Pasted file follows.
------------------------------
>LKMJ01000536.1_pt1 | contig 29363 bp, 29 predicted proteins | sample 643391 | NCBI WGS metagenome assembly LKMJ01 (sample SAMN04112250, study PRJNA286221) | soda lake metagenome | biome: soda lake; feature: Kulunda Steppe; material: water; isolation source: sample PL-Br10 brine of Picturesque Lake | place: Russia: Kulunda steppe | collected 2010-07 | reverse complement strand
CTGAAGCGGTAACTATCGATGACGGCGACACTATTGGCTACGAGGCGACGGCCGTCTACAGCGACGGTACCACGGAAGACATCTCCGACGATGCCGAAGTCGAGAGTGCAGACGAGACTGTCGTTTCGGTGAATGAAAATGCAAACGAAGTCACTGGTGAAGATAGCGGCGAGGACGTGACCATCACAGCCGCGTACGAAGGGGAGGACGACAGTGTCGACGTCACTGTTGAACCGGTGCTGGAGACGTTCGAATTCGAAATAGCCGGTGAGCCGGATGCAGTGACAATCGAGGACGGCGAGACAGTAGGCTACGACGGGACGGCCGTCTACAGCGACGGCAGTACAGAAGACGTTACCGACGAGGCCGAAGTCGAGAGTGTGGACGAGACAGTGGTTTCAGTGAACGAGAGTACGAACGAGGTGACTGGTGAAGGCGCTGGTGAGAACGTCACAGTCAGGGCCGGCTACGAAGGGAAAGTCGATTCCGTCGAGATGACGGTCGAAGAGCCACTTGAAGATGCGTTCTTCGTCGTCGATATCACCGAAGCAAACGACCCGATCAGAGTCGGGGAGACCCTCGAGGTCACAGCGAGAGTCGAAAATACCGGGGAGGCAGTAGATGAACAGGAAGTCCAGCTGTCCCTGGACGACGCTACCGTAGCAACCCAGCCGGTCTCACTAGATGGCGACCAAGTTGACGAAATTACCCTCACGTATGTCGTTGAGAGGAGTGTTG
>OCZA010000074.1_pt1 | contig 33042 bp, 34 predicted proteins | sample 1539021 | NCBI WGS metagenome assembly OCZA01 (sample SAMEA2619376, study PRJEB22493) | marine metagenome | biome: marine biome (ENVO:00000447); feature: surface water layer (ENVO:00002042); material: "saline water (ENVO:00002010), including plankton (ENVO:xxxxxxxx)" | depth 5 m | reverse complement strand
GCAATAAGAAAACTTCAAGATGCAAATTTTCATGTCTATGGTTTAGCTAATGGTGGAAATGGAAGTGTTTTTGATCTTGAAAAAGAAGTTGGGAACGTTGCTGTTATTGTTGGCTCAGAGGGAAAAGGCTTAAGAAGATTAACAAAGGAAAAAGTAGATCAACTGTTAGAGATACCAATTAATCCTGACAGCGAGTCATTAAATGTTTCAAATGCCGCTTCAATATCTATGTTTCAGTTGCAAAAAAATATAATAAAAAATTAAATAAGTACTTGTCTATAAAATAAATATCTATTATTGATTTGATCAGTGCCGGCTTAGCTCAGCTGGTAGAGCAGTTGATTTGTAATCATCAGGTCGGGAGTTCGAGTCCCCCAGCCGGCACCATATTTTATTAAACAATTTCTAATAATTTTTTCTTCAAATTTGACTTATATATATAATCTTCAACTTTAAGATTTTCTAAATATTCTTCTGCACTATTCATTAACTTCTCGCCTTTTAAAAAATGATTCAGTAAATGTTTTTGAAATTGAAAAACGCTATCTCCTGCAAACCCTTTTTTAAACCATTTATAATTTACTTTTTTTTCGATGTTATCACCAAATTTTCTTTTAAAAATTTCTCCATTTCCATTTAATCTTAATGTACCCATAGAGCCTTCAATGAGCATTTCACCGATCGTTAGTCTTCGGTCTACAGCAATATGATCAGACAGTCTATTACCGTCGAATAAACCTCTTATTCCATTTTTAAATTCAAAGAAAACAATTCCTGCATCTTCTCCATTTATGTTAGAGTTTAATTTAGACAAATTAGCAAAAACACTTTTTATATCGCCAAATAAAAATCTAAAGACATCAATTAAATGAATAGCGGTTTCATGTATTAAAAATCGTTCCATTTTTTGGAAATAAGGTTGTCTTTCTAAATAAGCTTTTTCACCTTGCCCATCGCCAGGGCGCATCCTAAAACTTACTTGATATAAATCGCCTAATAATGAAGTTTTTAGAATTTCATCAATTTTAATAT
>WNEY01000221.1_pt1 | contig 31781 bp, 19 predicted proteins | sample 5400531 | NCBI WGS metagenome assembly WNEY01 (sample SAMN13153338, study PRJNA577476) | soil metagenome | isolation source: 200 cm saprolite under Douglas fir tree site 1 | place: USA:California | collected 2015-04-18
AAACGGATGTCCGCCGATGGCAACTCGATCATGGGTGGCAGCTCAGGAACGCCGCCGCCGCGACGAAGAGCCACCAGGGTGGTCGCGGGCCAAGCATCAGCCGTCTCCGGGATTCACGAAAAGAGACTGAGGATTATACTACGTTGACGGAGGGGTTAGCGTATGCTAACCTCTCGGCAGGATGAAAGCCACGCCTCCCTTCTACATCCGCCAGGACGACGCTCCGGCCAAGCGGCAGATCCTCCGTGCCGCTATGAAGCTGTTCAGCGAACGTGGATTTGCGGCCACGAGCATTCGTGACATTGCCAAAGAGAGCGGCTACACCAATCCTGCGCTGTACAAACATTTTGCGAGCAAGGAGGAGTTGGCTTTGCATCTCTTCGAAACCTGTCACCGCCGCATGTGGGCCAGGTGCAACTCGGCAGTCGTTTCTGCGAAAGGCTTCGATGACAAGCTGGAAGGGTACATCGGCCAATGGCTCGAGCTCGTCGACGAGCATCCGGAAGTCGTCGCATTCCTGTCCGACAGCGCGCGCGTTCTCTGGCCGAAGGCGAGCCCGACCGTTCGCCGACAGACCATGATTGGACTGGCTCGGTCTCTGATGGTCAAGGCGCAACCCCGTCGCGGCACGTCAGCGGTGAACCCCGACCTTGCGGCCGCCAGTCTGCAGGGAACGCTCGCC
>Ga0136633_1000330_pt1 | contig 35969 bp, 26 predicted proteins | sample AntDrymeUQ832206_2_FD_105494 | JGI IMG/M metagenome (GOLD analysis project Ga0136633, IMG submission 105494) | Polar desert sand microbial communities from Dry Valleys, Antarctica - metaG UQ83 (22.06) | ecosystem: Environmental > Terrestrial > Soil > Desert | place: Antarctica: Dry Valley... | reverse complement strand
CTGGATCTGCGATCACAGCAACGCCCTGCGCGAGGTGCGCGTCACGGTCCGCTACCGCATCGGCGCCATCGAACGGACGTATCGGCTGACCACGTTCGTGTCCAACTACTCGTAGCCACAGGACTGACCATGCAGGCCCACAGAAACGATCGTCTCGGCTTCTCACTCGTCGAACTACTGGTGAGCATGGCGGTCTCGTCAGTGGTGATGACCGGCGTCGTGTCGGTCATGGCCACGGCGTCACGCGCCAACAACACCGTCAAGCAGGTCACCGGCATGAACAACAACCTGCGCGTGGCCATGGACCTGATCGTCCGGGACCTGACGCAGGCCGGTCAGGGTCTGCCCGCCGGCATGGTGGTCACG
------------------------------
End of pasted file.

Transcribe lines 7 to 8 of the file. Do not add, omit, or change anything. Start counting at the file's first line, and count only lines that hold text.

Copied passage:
>Ga0136633_1000330_pt1 | contig 35969 bp, 26 predicted proteins | sample AntDrymeUQ832206_2_FD_105494 | JGI IMG/M metagenome (GOLD analysis project Ga0136633, IMG submission 105494) | Polar desert sand microbial communities from Dry Valleys, Antarctica - metaG UQ83 (22.06) | ecosystem: Environmental > Terrestrial > Soil > Desert | place: Antarctica: Dry Valley... | reverse complement strand
CTGGATCTGCGATCACAGCAACGCCCTGCGCGAGGTGCGCGTCACGGTCCGCTACCGCATCGGCGCCATCGAACGGACGTATCGGCTGACCACGTTCGTGTCCAACTACTCGTAGCCACAGGACTGACCATGCAGGCCCACAGAAACGATCGTCTCGGCTTCTCACTCGTCGAACTACTGGTGAGCATGGCGGTCTCGTCAGTGGTGATGACCGGCGTCGTGTCGGTCATGGCCACGGCGTCACGCGCCAACAACACCGTCAAGCAGGTCACCGGCATGAACAACAACCTGCGCGTGGCCATGGACCTGATCGTCCGGGACCTGACGCAGGCCGGTCAGGGTCTGCCCGCCGGCATGGTGGTCACG